The first religious broadcast was in 1921 when a radio microphone was set up in the Calvary Episcopal Church in Pittsburgh, Pennsylvania. That broadcast opened the door to evangelists and preachers all over including the likes of Father Charles Coughlin, S. Parkes Cadman, Charles Fuller, and Aimee Semple McPherson.
Religious programs were also a staple of radio including The Lutheran Hour, The Jewish Hour (formerly The Yiddish Hour), and the Catholic Hour.
Each minister had his (or her) own delivery style and type of message. For example, Father Coughlin, also known as The Radio Priest, delivered hour-long sermons on the radio. When he first started his broadcast career, his sermons were theological. His later sermons, however, turned to political themes and, still later, to anti-Semitism after which the Catholic Church pulled him from broadcasting and made him a parish priest. Father Coughlin delivered sermons in support of labor unions, against the New Deal, even rationalizing some of Hitler and Mussolini’s polices.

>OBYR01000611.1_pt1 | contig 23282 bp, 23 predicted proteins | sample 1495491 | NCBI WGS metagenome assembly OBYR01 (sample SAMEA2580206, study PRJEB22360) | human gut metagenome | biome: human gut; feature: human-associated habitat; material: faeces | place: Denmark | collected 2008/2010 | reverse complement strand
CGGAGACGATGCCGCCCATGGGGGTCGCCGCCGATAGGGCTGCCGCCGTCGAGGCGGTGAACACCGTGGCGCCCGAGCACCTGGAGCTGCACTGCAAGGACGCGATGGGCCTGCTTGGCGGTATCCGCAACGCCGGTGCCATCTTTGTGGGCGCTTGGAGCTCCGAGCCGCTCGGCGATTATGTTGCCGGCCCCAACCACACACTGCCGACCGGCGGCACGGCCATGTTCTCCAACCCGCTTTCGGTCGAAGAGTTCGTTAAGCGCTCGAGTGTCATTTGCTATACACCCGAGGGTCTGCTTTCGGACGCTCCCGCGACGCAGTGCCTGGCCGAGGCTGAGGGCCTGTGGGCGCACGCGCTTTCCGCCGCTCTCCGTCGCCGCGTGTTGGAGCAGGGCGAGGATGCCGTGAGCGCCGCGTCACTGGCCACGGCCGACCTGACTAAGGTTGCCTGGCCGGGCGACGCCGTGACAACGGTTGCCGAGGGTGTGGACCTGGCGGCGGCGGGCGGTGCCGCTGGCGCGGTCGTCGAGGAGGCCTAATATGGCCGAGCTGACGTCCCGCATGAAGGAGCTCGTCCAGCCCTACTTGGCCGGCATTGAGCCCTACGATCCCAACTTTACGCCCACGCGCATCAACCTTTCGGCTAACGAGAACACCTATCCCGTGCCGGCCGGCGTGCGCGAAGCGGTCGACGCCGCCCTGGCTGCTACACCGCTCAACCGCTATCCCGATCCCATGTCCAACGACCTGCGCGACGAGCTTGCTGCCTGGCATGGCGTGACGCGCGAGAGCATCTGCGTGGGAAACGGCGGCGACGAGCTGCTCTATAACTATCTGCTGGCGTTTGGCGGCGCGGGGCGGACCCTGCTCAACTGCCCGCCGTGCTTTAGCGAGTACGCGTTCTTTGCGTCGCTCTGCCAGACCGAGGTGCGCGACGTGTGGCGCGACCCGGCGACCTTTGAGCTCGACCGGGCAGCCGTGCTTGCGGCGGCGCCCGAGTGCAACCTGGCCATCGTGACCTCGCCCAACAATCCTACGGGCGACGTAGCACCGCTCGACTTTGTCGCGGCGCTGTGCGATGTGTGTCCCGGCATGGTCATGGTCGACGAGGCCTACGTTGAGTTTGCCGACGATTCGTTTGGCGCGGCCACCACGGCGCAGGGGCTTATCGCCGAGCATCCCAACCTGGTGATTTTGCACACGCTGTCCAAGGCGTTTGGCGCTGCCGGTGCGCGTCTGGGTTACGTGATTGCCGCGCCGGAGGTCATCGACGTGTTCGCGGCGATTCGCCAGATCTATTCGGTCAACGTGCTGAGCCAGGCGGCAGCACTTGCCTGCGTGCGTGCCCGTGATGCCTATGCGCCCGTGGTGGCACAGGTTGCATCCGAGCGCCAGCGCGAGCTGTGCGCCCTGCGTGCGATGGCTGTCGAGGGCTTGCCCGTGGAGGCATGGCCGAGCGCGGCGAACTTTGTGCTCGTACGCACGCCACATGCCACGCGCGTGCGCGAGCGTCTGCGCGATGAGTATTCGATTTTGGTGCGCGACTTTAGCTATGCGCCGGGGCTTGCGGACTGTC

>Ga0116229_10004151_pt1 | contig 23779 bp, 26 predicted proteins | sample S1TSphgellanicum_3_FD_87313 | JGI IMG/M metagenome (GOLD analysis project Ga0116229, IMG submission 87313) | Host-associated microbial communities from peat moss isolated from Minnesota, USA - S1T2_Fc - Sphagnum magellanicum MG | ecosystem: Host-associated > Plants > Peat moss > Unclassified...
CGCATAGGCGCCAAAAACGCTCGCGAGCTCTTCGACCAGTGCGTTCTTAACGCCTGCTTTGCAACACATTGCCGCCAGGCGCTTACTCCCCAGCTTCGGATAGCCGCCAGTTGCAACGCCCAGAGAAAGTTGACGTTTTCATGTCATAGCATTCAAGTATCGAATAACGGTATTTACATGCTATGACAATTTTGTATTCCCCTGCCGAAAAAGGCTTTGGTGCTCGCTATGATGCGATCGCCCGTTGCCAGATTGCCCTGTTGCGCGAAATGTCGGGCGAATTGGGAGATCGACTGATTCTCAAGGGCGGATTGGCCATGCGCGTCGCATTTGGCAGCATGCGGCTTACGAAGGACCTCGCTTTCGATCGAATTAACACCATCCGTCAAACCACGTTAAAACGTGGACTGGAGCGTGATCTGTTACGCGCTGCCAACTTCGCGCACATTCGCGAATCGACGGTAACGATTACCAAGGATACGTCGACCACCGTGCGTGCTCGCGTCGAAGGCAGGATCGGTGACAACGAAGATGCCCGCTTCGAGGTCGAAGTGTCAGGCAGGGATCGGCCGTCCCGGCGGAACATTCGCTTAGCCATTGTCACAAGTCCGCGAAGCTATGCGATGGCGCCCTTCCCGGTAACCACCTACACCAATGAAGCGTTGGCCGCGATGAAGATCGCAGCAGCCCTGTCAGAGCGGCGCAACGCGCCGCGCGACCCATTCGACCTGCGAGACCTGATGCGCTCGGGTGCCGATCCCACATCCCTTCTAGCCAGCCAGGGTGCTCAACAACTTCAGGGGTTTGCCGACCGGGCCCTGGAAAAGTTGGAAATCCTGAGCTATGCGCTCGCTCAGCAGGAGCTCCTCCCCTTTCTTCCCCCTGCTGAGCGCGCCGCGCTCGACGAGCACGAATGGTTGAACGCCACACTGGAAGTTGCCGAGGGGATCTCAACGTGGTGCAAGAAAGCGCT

Aimee kept her sermons to living the faithful Christian life with stories to provide examples and jokes to move the sermon along. Some of her ser mons were political but they were more related to issues that other denominations were concerned about too, like prohibition or helping your fellow man.